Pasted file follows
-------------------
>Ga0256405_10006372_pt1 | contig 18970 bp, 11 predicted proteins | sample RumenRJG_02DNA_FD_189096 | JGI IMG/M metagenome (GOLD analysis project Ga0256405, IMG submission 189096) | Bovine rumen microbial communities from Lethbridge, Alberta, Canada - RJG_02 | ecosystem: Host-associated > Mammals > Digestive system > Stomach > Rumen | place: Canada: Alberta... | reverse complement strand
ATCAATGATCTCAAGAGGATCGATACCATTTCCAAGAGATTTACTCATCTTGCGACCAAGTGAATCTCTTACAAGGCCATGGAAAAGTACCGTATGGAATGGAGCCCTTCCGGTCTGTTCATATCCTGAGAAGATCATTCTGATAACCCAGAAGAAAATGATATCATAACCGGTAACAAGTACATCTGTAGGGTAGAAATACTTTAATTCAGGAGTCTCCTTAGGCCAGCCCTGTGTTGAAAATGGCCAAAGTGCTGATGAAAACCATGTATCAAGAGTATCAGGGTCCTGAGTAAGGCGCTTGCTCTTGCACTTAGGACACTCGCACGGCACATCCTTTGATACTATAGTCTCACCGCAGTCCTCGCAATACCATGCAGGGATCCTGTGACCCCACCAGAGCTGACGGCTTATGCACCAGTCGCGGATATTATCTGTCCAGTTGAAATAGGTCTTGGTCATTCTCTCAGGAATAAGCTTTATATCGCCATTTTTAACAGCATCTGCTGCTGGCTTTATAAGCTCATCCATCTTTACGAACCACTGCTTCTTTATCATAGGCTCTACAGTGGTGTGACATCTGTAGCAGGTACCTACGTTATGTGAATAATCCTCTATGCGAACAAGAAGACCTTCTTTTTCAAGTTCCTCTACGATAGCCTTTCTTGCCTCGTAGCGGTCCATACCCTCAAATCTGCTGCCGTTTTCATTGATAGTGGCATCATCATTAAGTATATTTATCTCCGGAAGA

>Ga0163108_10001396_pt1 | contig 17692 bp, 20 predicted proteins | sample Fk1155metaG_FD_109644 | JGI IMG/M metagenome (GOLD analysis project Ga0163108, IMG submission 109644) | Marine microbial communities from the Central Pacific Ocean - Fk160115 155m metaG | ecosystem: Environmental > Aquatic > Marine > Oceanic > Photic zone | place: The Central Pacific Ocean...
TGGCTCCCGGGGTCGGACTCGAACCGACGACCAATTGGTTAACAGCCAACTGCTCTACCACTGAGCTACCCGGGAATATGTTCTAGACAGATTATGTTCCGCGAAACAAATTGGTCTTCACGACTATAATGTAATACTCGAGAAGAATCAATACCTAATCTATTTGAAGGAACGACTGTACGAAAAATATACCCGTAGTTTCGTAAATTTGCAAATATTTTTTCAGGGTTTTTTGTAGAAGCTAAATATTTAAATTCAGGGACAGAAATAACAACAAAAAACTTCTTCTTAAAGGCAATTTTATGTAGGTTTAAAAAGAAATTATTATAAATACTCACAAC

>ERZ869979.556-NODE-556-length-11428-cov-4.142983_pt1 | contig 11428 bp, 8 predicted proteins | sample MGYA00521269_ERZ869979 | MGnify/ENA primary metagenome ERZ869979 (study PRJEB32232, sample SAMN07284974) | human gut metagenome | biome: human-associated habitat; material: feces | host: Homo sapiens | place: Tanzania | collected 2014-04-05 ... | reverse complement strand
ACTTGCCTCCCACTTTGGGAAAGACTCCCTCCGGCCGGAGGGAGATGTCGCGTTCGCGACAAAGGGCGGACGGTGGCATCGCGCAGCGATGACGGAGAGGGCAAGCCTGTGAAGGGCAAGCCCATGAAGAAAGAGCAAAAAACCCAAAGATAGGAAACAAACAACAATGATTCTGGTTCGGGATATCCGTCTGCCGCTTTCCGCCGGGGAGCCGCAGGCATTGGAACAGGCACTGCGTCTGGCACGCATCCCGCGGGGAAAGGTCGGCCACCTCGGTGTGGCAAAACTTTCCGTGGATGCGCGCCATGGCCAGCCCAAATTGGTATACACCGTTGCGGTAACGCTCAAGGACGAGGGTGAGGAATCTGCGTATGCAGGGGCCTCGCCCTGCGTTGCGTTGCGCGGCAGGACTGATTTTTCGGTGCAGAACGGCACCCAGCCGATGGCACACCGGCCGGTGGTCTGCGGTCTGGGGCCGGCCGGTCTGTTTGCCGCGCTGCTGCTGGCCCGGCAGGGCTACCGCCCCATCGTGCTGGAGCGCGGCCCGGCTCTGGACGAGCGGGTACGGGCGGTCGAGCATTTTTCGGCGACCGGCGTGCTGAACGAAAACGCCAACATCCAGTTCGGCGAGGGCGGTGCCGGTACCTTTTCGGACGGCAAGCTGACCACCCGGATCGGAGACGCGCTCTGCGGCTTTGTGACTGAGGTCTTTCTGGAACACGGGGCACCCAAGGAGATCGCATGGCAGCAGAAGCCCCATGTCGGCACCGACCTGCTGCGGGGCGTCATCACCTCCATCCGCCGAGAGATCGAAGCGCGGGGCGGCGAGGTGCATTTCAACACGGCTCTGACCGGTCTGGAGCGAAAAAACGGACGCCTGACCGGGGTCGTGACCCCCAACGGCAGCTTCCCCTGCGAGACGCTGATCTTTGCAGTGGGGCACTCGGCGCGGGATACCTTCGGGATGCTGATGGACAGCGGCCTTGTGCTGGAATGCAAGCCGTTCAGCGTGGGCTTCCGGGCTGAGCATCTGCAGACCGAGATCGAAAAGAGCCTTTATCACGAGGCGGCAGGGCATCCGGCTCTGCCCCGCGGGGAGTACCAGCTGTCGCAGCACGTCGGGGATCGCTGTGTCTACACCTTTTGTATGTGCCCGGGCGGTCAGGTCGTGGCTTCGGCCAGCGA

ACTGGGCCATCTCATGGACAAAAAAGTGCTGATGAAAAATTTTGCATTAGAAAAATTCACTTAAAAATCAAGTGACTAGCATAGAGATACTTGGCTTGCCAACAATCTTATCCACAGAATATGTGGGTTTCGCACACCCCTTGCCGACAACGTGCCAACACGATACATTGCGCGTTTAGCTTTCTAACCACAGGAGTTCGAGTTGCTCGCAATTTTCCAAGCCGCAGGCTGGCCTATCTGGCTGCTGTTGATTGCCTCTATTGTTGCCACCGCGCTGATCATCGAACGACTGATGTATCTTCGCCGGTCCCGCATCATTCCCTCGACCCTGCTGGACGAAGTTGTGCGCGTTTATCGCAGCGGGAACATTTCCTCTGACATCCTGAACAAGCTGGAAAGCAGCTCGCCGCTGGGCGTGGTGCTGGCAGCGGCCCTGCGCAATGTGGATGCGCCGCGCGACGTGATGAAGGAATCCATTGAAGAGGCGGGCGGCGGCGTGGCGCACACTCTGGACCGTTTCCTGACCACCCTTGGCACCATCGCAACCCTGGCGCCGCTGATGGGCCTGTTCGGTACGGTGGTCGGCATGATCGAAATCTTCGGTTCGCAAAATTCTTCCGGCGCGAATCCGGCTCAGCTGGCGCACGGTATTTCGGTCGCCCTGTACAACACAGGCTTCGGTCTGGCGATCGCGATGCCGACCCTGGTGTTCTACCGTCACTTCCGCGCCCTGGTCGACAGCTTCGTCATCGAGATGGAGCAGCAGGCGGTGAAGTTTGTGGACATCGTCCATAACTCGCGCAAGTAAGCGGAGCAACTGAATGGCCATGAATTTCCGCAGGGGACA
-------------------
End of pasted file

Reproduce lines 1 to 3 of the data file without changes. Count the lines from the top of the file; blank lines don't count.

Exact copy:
>Ga0256405_10006372_pt1 | contig 18970 bp, 11 predicted proteins | sample RumenRJG_02DNA_FD_189096 | JGI IMG/M metagenome (GOLD analysis project Ga0256405, IMG submission 189096) | Bovine rumen microbial communities from Lethbridge, Alberta, Canada - RJG_02 | ecosystem: Host-associated > Mammals > Digestive system > Stomach > Rumen | place: Canada: Alberta... | reverse complement strand
ATCAATGATCTCAAGAGGATCGATACCATTTCCAAGAGATTTACTCATCTTGCGACCAAGTGAATCTCTTACAAGGCCATGGAAAAGTACCGTATGGAATGGAGCCCTTCCGGTCTGTTCATATCCTGAGAAGATCATTCTGATAACCCAGAAGAAAATGATATCATAACCGGTAACAAGTACATCTGTAGGGTAGAAATACTTTAATTCAGGAGTCTCCTTAGGCCAGCCCTGTGTTGAAAATGGCCAAAGTGCTGATGAAAACCATGTATCAAGAGTATCAGGGTCCTGAGTAAGGCGCTTGCTCTTGCACTTAGGACACTCGCACGGCACATCCTTTGATACTATAGTCTCACCGCAGTCCTCGCAATACCATGCAGGGATCCTGTGACCCCACCAGAGCTGACGGCTTATGCACCAGTCGCGGATATTATCTGTCCAGTTGAAATAGGTCTTGGTCATTCTCTCAGGAATAAGCTTTATATCGCCATTTTTAACAGCATCTGCTGCTGGCTTTATAAGCTCATCCATCTTTACGAACCACTGCTTCTTTATCATAGGCTCTACAGTGGTGTGACATCTGTAGCAGGTACCTACGTTATGTGAATAATCCTCTATGCGAACAAGAAGACCTTCTTTTTCAAGTTCCTCTACGATAGCCTTTCTTGCCTCGTAGCGGTCCATACCCTCAAATCTGCTGCCGTTTTCATTGATAGTGGCATCATCATTAAGTATATTTATCTCCGGAAGA

>Ga0163108_10001396_pt1 | contig 17692 bp, 20 predicted proteins | sample Fk1155metaG_FD_109644 | JGI IMG/M metagenome (GOLD analysis project Ga0163108, IMG submission 109644) | Marine microbial communities from the Central Pacific Ocean - Fk160115 155m metaG | ecosystem: Environmental > Aquatic > Marine > Oceanic > Photic zone | place: The Central Pacific Ocean...